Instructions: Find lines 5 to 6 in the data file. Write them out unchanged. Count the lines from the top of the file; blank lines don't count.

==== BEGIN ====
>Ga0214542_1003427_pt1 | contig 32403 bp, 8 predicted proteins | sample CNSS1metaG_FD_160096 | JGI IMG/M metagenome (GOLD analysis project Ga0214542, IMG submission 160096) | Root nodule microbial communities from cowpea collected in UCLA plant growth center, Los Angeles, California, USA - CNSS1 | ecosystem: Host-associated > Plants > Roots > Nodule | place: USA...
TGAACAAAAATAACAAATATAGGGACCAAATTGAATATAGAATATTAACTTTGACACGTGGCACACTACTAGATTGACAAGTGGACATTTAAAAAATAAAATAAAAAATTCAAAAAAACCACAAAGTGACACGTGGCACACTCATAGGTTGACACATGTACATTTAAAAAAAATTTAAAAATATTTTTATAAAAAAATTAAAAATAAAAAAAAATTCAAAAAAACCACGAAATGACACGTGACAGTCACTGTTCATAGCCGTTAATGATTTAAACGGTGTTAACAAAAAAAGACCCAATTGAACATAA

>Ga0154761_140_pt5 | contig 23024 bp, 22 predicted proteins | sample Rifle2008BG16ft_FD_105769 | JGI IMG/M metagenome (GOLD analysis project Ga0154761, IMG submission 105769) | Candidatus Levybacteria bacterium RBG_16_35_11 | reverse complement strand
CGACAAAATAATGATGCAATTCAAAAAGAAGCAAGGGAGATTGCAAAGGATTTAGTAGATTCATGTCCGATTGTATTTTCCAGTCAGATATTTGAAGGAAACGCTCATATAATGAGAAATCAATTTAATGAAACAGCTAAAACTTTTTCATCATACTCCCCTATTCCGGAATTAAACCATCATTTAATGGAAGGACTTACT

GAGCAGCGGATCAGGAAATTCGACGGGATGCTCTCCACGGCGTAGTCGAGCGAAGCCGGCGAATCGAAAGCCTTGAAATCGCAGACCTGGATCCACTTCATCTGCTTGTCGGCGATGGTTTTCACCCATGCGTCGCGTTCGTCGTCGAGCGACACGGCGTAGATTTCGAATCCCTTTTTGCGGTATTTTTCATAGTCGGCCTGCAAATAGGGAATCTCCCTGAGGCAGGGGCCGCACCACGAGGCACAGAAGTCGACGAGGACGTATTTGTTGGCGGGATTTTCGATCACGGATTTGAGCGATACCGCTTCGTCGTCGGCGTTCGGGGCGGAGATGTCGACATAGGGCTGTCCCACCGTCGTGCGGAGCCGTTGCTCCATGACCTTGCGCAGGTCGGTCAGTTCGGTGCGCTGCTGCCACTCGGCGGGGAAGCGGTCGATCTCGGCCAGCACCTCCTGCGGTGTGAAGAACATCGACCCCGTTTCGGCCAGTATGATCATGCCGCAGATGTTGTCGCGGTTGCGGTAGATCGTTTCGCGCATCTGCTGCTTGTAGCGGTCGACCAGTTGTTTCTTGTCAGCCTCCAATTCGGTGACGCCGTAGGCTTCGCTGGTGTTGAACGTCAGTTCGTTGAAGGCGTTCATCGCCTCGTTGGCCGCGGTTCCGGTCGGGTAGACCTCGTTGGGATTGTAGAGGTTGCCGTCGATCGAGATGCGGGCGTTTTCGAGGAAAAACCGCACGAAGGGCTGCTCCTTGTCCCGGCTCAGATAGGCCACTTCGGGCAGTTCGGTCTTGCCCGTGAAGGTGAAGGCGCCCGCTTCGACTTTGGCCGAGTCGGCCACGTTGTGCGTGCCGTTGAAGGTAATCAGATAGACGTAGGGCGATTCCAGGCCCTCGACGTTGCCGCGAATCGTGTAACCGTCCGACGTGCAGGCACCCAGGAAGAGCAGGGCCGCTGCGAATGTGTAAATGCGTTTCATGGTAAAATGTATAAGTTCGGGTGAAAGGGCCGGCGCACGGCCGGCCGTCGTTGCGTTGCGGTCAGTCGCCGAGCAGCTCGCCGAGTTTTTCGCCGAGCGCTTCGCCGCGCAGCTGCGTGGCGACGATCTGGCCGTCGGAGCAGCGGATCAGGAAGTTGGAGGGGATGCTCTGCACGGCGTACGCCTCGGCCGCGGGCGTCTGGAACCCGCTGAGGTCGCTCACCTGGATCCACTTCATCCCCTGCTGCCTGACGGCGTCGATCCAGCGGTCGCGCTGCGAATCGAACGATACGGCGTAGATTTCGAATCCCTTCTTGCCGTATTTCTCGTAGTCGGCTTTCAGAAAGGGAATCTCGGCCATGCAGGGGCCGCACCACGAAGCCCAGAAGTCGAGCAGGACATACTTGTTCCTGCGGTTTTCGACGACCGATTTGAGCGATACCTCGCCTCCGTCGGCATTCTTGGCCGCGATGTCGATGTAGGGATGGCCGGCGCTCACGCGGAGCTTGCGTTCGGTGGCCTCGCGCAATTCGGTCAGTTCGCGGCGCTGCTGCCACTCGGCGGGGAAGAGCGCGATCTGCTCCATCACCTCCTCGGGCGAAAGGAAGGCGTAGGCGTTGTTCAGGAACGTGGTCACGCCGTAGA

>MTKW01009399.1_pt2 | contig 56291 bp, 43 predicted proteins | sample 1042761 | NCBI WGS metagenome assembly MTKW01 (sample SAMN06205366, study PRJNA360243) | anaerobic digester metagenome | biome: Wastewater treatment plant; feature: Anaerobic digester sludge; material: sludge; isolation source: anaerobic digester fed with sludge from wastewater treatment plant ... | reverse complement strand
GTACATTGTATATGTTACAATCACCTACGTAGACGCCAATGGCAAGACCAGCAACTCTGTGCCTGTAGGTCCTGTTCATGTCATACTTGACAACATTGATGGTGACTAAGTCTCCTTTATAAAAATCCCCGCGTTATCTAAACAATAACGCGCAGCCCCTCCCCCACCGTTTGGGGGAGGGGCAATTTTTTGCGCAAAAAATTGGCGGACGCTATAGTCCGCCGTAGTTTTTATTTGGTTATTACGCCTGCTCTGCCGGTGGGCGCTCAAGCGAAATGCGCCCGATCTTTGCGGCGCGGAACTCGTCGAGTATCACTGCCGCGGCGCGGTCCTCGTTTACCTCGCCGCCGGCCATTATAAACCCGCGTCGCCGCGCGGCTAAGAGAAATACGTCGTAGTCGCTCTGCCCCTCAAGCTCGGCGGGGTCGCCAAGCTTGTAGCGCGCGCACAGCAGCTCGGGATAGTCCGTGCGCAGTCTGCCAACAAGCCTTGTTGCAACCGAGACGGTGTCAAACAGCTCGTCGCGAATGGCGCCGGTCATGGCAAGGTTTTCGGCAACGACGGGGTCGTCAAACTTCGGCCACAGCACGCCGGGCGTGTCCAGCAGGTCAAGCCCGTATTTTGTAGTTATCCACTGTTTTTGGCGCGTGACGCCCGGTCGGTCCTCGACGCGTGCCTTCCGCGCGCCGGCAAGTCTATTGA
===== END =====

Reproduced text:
GAGCAGCGGATCAGGAAATTCGACGGGATGCTCTCCACGGCGTAGTCGAGCGAAGCCGGCGAATCGAAAGCCTTGAAATCGCAGACCTGGATCCACTTCATCTGCTTGTCGGCGATGGTTTTCACCCATGCGTCGCGTTCGTCGTCGAGCGACACGGCGTAGATTTCGAATCCCTTTTTGCGGTATTTTTCATAGTCGGCCTGCAAATAGGGAATCTCCCTGAGGCAGGGGCCGCACCACGAGGCACAGAAGTCGACGAGGACGTATTTGTTGGCGGGATTTTCGATCACGGATTTGAGCGATACCGCTTCGTCGTCGGCGTTCGGGGCGGAGATGTCGACATAGGGCTGTCCCACCGTCGTGCGGAGCCGTTGCTCCATGACCTTGCGCAGGTCGGTCAGTTCGGTGCGCTGCTGCCACTCGGCGGGGAAGCGGTCGATCTCGGCCAGCACCTCCTGCGGTGTGAAGAACATCGACCCCGTTTCGGCCAGTATGATCATGCCGCAGATGTTGTCGCGGTTGCGGTAGATCGTTTCGCGCATCTGCTGCTTGTAGCGGTCGACCAGTTGTTTCTTGTCAGCCTCCAATTCGGTGACGCCGTAGGCTTCGCTGGTGTTGAACGTCAGTTCGTTGAAGGCGTTCATCGCCTCGTTGGCCGCGGTTCCGGTCGGGTAGACCTCGTTGGGATTGTAGAGGTTGCCGTCGATCGAGATGCGGGCGTTTTCGAGGAAAAACCGCACGAAGGGCTGCTCCTTGTCCCGGCTCAGATAGGCCACTTCGGGCAGTTCGGTCTTGCCCGTGAAGGTGAAGGCGCCCGCTTCGACTTTGGCCGAGTCGGCCACGTTGTGCGTGCCGTTGAAGGTAATCAGATAGACGTAGGGCGATTCCAGGCCCTCGACGTTGCCGCGAATCGTGTAACCGTCCGACGTGCAGGCACCCAGGAAGAGCAGGGCCGCTGCGAATGTGTAAATGCGTTTCATGGTAAAATGTATAAGTTCGGGTGAAAGGGCCGGCGCACGGCCGGCCGTCGTTGCGTTGCGGTCAGTCGCCGAGCAGCTCGCCGAGTTTTTCGCCGAGCGCTTCGCCGCGCAGCTGCGTGGCGACGATCTGGCCGTCGGAGCAGCGGATCAGGAAGTTGGAGGGGATGCTCTGCACGGCGTACGCCTCGGCCGCGGGCGTCTGGAACCCGCTGAGGTCGCTCACCTGGATCCACTTCATCCCCTGCTGCCTGACGGCGTCGATCCAGCGGTCGCGCTGCGAATCGAACGATACGGCGTAGATTTCGAATCCCTTCTTGCCGTATTTCTCGTAGTCGGCTTTCAGAAAGGGAATCTCGGCCATGCAGGGGCCGCACCACGAAGCCCAGAAGTCGAGCAGGACATACTTGTTCCTGCGGTTTTCGACGACCGATTTGAGCGATACCTCGCCTCCGTCGGCATTCTTGGCCGCGATGTCGATGTAGGGATGGCCGGCGCTCACGCGGAGCTTGCGTTCGGTGGCCTCGCGCAATTCGGTCAGTTCGCGGCGCTGCTGCCACTCGGCGGGGAAGAGCGCGATCTGCTCCATCACCTCCTCGGGCGAAAGGAAGGCGTAGGCGTTGTTCAGGAACGTGGTCACGCCGTAGA

>MTKW01009399.1_pt2 | contig 56291 bp, 43 predicted proteins | sample 1042761 | NCBI WGS metagenome assembly MTKW01 (sample SAMN06205366, study PRJNA360243) | anaerobic digester metagenome | biome: Wastewater treatment plant; feature: Anaerobic digester sludge; material: sludge; isolation source: anaerobic digester fed with sludge from wastewater treatment plant ... | reverse complement strand